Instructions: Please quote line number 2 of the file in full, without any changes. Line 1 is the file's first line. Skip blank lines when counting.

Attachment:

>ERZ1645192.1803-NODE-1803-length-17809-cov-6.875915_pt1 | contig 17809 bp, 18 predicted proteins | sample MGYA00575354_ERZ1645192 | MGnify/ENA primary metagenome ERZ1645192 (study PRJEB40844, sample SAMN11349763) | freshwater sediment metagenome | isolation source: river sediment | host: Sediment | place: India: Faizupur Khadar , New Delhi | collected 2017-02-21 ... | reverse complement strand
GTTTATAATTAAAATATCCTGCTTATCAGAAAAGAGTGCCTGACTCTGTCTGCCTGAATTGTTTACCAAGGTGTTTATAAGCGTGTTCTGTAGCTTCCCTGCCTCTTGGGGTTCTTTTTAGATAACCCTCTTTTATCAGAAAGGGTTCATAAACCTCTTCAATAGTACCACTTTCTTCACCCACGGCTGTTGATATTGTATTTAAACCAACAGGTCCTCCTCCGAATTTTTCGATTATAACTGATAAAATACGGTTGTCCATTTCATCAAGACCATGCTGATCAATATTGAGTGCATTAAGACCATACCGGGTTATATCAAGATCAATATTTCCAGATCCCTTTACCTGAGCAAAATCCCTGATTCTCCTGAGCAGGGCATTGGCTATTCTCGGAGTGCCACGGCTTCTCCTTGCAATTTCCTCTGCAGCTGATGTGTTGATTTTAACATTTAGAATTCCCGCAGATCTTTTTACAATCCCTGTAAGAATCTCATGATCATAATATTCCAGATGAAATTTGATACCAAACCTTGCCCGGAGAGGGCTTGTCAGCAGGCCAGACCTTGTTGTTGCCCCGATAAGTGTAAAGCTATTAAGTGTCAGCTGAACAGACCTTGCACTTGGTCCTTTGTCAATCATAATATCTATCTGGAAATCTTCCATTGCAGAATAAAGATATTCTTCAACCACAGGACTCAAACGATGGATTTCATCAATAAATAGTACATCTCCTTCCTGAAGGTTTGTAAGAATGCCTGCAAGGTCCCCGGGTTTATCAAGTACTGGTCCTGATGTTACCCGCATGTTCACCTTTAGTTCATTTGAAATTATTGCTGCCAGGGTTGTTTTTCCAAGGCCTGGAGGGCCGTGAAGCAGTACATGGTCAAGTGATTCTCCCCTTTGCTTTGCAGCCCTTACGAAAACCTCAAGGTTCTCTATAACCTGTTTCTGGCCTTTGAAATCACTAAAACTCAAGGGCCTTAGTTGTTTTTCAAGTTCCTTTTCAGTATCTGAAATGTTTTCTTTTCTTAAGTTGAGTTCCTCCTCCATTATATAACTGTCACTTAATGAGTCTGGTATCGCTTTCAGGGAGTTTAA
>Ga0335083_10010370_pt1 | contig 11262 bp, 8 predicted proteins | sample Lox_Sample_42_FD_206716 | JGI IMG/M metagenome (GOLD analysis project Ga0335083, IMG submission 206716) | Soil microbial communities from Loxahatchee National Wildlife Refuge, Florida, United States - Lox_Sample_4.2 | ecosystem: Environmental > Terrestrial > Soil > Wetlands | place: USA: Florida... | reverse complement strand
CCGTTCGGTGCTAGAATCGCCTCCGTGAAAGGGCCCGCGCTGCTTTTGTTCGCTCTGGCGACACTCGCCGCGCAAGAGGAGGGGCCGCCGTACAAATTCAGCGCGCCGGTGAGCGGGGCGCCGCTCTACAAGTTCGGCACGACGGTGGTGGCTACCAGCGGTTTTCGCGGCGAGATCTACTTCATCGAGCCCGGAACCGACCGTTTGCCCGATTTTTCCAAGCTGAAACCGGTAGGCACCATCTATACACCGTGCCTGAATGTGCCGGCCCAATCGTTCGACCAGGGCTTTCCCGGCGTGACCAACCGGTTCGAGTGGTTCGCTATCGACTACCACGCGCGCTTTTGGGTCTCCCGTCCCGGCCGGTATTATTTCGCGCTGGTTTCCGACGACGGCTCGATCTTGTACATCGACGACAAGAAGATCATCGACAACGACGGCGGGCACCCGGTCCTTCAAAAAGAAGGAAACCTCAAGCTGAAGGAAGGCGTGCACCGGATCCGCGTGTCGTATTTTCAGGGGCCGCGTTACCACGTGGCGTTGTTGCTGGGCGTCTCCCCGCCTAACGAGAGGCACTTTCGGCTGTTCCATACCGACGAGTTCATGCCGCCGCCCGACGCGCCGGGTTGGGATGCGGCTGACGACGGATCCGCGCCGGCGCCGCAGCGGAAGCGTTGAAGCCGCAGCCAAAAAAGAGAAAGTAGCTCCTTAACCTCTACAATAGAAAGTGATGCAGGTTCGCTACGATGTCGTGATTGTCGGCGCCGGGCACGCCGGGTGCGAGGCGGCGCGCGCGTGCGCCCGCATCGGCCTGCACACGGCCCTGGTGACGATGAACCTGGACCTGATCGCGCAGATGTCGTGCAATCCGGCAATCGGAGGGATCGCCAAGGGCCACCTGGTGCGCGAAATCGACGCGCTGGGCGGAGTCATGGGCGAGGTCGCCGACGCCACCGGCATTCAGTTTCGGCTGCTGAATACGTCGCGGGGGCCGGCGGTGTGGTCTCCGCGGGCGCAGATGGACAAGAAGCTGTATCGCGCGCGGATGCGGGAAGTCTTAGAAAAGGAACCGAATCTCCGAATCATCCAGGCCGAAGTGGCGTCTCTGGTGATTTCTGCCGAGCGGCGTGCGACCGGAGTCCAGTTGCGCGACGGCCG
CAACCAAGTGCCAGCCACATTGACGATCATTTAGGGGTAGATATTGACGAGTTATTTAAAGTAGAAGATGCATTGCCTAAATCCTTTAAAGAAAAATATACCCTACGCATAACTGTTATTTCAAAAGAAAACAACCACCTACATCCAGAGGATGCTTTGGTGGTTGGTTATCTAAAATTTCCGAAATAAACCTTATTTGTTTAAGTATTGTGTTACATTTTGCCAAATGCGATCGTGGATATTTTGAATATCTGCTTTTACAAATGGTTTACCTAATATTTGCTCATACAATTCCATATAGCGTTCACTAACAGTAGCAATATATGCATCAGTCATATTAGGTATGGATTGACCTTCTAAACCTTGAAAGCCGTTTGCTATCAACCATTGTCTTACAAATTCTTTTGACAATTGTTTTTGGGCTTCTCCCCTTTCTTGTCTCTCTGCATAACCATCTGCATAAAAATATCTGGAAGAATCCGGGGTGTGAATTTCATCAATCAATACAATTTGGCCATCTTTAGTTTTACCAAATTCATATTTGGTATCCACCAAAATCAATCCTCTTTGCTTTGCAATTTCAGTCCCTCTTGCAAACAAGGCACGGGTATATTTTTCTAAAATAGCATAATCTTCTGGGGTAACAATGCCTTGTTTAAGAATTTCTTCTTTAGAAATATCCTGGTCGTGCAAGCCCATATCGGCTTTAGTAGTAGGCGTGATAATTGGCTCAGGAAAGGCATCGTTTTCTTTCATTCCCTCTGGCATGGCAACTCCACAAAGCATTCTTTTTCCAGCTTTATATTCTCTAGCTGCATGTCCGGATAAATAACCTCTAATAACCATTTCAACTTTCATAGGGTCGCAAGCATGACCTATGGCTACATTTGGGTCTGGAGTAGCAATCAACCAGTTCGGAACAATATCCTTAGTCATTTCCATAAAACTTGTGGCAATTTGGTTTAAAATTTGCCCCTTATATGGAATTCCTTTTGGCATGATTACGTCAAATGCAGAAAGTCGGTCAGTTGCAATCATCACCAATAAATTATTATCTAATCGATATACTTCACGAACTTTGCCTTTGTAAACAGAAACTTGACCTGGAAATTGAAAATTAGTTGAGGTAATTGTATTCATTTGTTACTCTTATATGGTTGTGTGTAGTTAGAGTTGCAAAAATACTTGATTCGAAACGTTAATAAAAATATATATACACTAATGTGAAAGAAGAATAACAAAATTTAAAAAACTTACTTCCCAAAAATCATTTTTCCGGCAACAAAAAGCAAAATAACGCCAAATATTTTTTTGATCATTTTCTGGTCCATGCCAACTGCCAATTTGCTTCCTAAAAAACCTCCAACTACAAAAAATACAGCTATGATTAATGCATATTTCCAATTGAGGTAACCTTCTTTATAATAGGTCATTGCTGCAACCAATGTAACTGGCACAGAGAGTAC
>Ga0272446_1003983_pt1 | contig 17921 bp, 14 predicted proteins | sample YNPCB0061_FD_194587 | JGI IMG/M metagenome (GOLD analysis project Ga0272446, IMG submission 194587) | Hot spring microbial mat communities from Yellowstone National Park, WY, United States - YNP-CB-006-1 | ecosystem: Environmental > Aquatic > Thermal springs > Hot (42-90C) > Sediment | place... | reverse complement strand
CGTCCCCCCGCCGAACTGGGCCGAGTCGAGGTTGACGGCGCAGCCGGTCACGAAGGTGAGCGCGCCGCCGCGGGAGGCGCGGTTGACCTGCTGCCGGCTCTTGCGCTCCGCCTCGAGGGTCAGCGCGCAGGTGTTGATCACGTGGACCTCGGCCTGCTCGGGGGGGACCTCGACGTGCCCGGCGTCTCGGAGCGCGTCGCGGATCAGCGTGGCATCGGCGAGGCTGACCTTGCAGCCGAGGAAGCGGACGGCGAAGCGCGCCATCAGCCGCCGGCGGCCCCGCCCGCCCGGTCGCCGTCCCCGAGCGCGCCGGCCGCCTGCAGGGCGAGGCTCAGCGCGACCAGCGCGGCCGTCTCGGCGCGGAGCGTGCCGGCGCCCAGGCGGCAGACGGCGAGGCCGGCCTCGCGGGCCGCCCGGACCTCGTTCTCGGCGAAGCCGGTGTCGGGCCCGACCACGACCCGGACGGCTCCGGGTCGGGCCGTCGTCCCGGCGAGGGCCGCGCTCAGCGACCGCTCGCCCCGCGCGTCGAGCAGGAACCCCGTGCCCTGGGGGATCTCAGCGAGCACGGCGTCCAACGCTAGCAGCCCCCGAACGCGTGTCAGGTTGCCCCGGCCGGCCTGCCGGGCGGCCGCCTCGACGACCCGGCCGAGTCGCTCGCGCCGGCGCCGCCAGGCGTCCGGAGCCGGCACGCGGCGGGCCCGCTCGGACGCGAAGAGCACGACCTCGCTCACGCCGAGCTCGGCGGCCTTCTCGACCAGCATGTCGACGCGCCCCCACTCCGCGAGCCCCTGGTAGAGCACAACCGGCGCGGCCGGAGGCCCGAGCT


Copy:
GTTTATAATTAAAATATCCTGCTTATCAGAAAAGAGTGCCTGACTCTGTCTGCCTGAATTGTTTACCAAGGTGTTTATAAGCGTGTTCTGTAGCTTCCCTGCCTCTTGGGGTTCTTTTTAGATAACCCTCTTTTATCAGAAAGGGTTCATAAACCTCTTCAATAGTACCACTTTCTTCACCCACGGCTGTTGATATTGTATTTAAACCAACAGGTCCTCCTCCGAATTTTTCGATTATAACTGATAAAATACGGTTGTCCATTTCATCAAGACCATGCTGATCAATATTGAGTGCATTAAGACCATACCGGGTTATATCAAGATCAATATTTCCAGATCCCTTTACCTGAGCAAAATCCCTGATTCTCCTGAGCAGGGCATTGGCTATTCTCGGAGTGCCACGGCTTCTCCTTGCAATTTCCTCTGCAGCTGATGTGTTGATTTTAACATTTAGAATTCCCGCAGATCTTTTTACAATCCCTGTAAGAATCTCATGATCATAATATTCCAGATGAAATTTGATACCAAACCTTGCCCGGAGAGGGCTTGTCAGCAGGCCAGACCTTGTTGTTGCCCCGATAAGTGTAAAGCTATTAAGTGTCAGCTGAACAGACCTTGCACTTGGTCCTTTGTCAATCATAATATCTATCTGGAAATCTTCCATTGCAGAATAAAGATATTCTTCAACCACAGGACTCAAACGATGGATTTCATCAATAAATAGTACATCTCCTTCCTGAAGGTTTGTAAGAATGCCTGCAAGGTCCCCGGGTTTATCAAGTACTGGTCCTGATGTTACCCGCATGTTCACCTTTAGTTCATTTGAAATTATTGCTGCCAGGGTTGTTTTTCCAAGGCCTGGAGGGCCGTGAAGCAGTACATGGTCAAGTGATTCTCCCCTTTGCTTTGCAGCCCTTACGAAAACCTCAAGGTTCTCTATAACCTGTTTCTGGCCTTTGAAATCACTAAAACTCAAGGGCCTTAGTTGTTTTTCAAGTTCCTTTTCAGTATCTGAAATGTTTTCTTTTCTTAAGTTGAGTTCCTCCTCCATTATATAACTGTCACTTAATGAGTCTGGTATCGCTTTCAGGGAGTTTAA